For launch, Zier said that the goal is to have at least four pantheons, the fourth being the Chinese pantheon (hopefully released by the end of January), and plenty of cards to choose from to create the decks. Currently in play are the Greek, Norse, and Egyptian pantheons. Each deck, which consists of 20 cards, will only allow the use of one pantheon and the generic set of cards. Players can, however, build any number of decks. Zier also said more monsters are being considered for addition into the game as gods, such as the Manticore and Ceberus.

The final topic we explored was the devs’ desire to add more story elements to Tactics. I was curious how that could be implemented. Zier gave me the scoop, and it involves PvE. “For Tactics,” he said, “we have campaigns in the beta right now, it’s just a really rough pass. There are basically six missions you can do where you play versus a very simple AI.” he explained that this is mainly to allow players to unlock cards and pantheons. However, he added “What we want to do over the next couple of iterations is flesh that out into something that is really fun and challenging.”

Zier emphasized that nothing he was discussing right now is in any way a give that players can count on happening. But because the game is a blend of a collectable cards and a tactical board, there is room to explore more story through campaign missions.

“None of what I’m about to say will be guaranteed to ship at all – I’ve got to qualify that. This is just experiments we’re gonna do. But we’re going to try these little campaign missions where when you go into the mission you already have units deployed and the AI already has units deployed and it’s a little bit of a puzzle to figure out how to beat them.”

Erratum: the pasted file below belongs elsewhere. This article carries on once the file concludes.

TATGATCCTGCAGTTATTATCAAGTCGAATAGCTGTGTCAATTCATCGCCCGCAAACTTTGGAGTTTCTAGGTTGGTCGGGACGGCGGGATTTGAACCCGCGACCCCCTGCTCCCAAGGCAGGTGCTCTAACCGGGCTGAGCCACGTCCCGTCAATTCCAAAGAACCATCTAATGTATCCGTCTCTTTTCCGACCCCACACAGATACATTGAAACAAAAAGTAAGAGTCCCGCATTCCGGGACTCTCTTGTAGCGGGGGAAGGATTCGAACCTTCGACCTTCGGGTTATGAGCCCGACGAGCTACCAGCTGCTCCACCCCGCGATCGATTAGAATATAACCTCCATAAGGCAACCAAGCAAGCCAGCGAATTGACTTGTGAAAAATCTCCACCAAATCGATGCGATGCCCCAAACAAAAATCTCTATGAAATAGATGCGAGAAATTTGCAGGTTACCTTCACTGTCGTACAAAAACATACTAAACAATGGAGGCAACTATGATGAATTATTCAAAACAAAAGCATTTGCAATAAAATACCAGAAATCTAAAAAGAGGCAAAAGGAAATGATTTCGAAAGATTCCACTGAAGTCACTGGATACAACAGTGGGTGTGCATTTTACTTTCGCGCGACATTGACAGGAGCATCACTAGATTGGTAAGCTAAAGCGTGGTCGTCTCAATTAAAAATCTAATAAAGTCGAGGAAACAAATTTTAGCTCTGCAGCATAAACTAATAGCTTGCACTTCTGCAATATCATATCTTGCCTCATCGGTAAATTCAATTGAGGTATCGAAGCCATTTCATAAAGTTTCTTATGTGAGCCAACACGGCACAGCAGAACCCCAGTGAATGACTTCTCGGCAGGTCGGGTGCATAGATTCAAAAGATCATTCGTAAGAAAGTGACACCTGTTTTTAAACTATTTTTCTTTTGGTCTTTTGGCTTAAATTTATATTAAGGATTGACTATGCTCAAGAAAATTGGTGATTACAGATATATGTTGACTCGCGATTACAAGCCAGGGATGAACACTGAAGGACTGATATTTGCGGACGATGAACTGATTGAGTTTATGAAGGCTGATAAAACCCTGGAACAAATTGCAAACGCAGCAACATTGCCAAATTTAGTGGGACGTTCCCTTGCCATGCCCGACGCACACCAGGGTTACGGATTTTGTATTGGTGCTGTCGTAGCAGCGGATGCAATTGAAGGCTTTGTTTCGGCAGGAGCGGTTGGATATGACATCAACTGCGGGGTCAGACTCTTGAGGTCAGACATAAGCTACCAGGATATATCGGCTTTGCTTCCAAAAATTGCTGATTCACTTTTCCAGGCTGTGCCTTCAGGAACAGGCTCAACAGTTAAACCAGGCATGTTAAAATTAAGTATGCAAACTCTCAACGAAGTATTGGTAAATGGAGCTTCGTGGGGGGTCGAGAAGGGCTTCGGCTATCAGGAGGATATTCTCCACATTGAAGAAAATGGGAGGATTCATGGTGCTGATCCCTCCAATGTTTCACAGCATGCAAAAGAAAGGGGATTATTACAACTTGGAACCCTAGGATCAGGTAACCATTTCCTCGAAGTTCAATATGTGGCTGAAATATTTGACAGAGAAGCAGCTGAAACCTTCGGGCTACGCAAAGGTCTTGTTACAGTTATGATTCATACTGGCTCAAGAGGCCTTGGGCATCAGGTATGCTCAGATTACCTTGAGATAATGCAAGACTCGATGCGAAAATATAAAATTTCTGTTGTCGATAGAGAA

He also explained that the PvE could utilze larger custom boards while still drawing and playing cards. While the PvP matches are meant to last between six and eight minutes, PvE Missions can go longer.  The whole idea is players can get lore through a set of campaign missions where players have to problem solve their way through each mission. He described how objectives could be more than just killing the leader (ala the PvP mode), like destroying an object, destroying a number of objects in a set amount of time, or even rescuing a unit that’s in trouble. he said the team was really looking forward to experimenting with these ideas over the course of the beta.

Disclosure: In accordance with Massively OP’s ethics policy, we must disclose that Hi-Rez paid for our writer’s trip to and stay at this event as a member of the gaming press. Hi-Rez has neither requested nor been granted any control or influence over our coverage of the event, and the writer is paid exclusively by Massively OP for her work.